When events warrant, the MTV News team gathers together in our virtual secure bunker to discuss the political news of the day. Tuesday's topic: President Obama has endorsed Hillary Clinton. What will/should his role in the campaign be going forward? Here with us today: Ezekiel Kweku, Carvell Wallace, Jamil Smith, and Jane Coaston.
Kweku: Let's state the obvious right up front: Obama is Hillary Clinton's greatest asset. If he were eligible to run for reelection again, he'd win in a landslide. The simple math is that if the people who would vote for Obama vote for Clinton, she'll win the election comfortably.
To that end, I think he should avoid getting dragged down in the mud as an anti-Trump surrogate — leave that to others, like Bernie Sanders and Elizabeth Warren. Warren is great at it, and Sanders will likely be way more happy (and effective) as an anti-Trump surrogate than as a pro-Clinton booster. Leave the contrast between him and Trump implicit. Obama should focus on helping Clinton make the case that she's been making all along: Clinton is the closest thing to a third Obama term you're gonna get.
Wallace: You wrestle with pigs, as the saying goes, you end up in mud. And Obama is enjoying a pretty unprecedented level of honor and cleanliness at this point, given that in every conceivable way he stands in stark relief to Trump. I would think that one of the primary concerns of the Democratic Party is all the "fuck the system" Bernie guys who are threatening to vote for Trump because America needs to burn or whatever. If Hillary is going to triumph, those guys will need to be reasonably convinced that a vote for her is not just a vote for "The System." It seems that part of Obama's usefulness is to remind us of how, particularly in his lame-duck years, his Pusha-T-at-the-White-House-Amazing-Grace years, he can still represent something of an anathema to politics as usual. He'll have to work a tricky balance between being the grown-up in the room and also the opposite of the grown-ups in the room, but tricky balances are kind of his thing.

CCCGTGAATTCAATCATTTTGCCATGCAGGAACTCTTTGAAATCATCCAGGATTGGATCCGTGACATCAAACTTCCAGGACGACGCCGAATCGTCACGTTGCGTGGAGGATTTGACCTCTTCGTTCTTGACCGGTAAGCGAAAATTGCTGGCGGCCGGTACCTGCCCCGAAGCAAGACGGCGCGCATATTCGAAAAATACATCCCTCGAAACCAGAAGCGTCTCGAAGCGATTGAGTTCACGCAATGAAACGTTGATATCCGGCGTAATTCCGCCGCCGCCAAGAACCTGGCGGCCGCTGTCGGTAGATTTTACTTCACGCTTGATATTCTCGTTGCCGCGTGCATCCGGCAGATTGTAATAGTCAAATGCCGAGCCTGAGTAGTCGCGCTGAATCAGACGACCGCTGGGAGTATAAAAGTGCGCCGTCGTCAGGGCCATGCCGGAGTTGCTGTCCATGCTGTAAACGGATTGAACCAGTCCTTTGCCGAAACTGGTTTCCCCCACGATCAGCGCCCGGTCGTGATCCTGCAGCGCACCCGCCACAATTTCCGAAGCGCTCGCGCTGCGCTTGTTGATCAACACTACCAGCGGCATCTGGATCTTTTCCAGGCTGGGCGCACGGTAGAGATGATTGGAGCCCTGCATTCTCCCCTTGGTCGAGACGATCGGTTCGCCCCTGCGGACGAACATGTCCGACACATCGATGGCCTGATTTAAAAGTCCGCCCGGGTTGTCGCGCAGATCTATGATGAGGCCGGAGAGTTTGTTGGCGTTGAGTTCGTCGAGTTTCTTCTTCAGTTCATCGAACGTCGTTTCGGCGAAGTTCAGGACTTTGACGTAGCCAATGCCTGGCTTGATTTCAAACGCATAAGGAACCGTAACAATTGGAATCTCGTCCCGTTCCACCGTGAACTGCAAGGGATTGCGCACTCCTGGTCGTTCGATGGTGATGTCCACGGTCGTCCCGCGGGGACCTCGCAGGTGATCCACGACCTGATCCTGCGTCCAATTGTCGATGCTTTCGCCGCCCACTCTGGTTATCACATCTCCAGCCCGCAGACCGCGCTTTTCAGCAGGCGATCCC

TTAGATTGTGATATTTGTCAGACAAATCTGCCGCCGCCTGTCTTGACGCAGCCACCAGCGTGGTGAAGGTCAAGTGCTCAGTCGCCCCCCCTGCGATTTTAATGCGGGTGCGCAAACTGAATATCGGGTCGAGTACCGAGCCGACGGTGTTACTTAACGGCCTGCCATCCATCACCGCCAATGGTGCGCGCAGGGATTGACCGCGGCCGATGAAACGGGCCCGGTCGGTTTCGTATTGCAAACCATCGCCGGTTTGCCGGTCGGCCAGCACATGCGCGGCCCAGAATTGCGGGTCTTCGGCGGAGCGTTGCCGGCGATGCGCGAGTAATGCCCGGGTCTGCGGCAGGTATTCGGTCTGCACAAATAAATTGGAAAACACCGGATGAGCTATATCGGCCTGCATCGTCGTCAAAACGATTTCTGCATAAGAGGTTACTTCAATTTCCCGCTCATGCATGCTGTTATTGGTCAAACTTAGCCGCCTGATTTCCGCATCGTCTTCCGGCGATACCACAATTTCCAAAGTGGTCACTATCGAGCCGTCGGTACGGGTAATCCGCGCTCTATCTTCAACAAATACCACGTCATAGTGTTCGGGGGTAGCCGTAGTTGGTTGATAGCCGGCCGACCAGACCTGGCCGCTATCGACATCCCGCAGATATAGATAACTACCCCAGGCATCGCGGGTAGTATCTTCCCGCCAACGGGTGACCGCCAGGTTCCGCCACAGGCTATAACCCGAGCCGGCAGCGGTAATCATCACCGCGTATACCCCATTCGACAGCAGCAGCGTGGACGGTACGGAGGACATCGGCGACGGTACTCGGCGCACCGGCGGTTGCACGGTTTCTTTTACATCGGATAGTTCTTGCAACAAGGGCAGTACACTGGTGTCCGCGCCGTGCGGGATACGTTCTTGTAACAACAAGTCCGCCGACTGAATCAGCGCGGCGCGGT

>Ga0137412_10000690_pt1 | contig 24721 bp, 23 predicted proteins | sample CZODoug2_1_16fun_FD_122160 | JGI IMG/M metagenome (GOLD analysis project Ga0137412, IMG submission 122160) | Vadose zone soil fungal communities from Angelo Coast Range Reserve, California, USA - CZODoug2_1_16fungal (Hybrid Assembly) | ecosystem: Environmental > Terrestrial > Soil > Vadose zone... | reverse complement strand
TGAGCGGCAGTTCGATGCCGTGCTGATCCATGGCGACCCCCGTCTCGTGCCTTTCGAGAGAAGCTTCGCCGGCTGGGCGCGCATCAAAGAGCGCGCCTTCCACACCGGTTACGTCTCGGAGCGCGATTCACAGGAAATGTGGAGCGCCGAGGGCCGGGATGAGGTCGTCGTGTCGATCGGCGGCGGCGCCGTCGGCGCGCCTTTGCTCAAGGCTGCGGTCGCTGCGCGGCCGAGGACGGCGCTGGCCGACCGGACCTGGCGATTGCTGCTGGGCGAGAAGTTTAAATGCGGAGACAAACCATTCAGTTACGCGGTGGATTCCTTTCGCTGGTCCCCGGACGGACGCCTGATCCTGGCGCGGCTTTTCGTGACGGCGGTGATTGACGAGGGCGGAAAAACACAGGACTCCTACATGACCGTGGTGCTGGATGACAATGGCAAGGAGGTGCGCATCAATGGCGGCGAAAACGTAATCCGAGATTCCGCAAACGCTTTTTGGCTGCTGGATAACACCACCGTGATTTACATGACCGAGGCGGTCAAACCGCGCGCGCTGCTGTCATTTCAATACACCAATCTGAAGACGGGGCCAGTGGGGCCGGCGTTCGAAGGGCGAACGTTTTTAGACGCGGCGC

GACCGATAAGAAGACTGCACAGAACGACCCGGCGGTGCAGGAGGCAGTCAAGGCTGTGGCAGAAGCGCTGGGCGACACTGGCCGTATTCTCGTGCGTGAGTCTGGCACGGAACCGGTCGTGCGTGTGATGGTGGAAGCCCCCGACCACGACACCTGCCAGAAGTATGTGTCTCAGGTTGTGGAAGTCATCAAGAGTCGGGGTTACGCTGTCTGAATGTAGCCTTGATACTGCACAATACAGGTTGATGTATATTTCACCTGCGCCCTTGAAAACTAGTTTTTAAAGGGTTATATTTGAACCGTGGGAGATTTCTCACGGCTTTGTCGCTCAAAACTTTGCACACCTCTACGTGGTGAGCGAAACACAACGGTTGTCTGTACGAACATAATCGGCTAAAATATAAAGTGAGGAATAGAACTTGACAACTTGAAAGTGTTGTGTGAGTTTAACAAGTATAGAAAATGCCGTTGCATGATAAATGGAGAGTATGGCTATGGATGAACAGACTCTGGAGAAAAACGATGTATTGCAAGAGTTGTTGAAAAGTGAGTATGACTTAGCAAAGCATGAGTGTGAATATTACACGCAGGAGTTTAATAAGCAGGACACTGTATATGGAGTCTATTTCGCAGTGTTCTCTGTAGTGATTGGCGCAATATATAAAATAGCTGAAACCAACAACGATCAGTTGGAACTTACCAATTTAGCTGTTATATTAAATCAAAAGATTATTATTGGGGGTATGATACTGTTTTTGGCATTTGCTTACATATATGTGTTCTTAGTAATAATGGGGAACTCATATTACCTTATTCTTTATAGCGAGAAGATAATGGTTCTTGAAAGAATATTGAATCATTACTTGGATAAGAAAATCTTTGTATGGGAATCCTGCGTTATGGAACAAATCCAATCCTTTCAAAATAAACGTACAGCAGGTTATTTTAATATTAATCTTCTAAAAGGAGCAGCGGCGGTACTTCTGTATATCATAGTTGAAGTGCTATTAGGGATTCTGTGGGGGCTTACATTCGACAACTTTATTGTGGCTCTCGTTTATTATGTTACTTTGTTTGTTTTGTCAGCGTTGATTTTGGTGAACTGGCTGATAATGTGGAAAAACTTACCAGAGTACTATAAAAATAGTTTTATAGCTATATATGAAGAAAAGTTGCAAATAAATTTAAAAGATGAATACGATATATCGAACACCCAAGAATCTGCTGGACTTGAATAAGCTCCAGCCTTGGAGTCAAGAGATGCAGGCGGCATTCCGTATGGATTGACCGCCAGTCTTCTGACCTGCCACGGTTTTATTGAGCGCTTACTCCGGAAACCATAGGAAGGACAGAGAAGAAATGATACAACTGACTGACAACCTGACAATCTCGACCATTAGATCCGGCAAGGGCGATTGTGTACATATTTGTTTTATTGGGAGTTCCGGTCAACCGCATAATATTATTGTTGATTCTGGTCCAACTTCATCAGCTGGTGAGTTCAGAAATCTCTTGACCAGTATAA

Smith: I agree with Ezekiel that Obama will avoid being dragged into the mud with Trump. But his very presence will remind people of the mud at every turn, specifically Trump's birther conspiracies. To be honest, I'm shocked at how little play that's gotten thus far in 2016. Obama won't need to attack Trump; he is most incisive when he's ridiculing people, and he's already begun doing that with Trump. He started that five years ago at the White House Correspondents' Dinner, and he did it again at the same event this year.
Obama is a living affront to the ideas fueling Trump, and thus may be able to stay silent. He'll rally those constituencies — African-Americans, women, young people — that Clinton either needs the most or has trouble attracting. The president is beloved by all of those folks. For the white working class, Obama can remind them of the success of the auto bailout and talk in detail about the wonky stuff in Clinton's plans. And I'm sad to say that listening to him say it will sound a lot better to many men out here than it will when she says it (because misogyny). And should she or her campaign encounter crisis or scandal (short of her email investigation, of course), there's no smoother talker to help the public forgive her.
Coaston: There's also the fact that Trump has no idea how to talk about policy. Or religion. Or pretty much anything: Again and again, people have asked him to do so. And the GOP could not be less excited about Trump. Could. Not. Be. McConnell and Ryan both sound like they're describing a teenage boy who needs to raise his grades to get into community college when they talk about Trump. The only people who want to talk about Trump are racists or stupid, or both. When David Duke is considering himself a surrogate, you need to get yourself a new surrogate.
I have spent a lot of time researching the #NeverTrump movement and talking to conservatives, and all Donald Trump has done in the last month is reaffirm why a bunch of Republicans — and not just the David Frenches of the world — are trying to get off the Trump Train. His every argument undermines any reasoning for him to be president in the eyes of conservatives.
Smith: Yes, even Senate Majority Leader Mitch McConnell admitted, frankly, that Trump doesn't know what he's talking about with regard to issues. But Republicans themselves have spent the last few decades eroding the public's trust and faith in government, so they shouldn't be surprised when that public stops caring to the point of nominating an unqualified oaf who speaks to their insecurities. But this is something that Clinton, Obama, and all of Clinton's surrogates need to account for, as well: This campaign can't just be about helping elect her; it must also be about rebuilding the public trust in government itself.
Neither the Clinton campaign nor Obama specifically can assume that everyone in their audience is interested in a functional bureaucracy. Many want to see it all torn down, even if carelessly so, for their own satisfaction (or entertainment). Some may not even be conservatives, but have the privilege or lack of empathy to withstand the catastrophes a Trump presidency would bring. How can Obama help Clinton reach those folks? I think he'll do his best to emphasize the value of her experience and her enthusiasm for policy, but I worry that may not move those who wouldn't mind watching the world burn. They may not be numerous enough to worry about in the end, but that doesn't mean the Clinton folks can blow it off.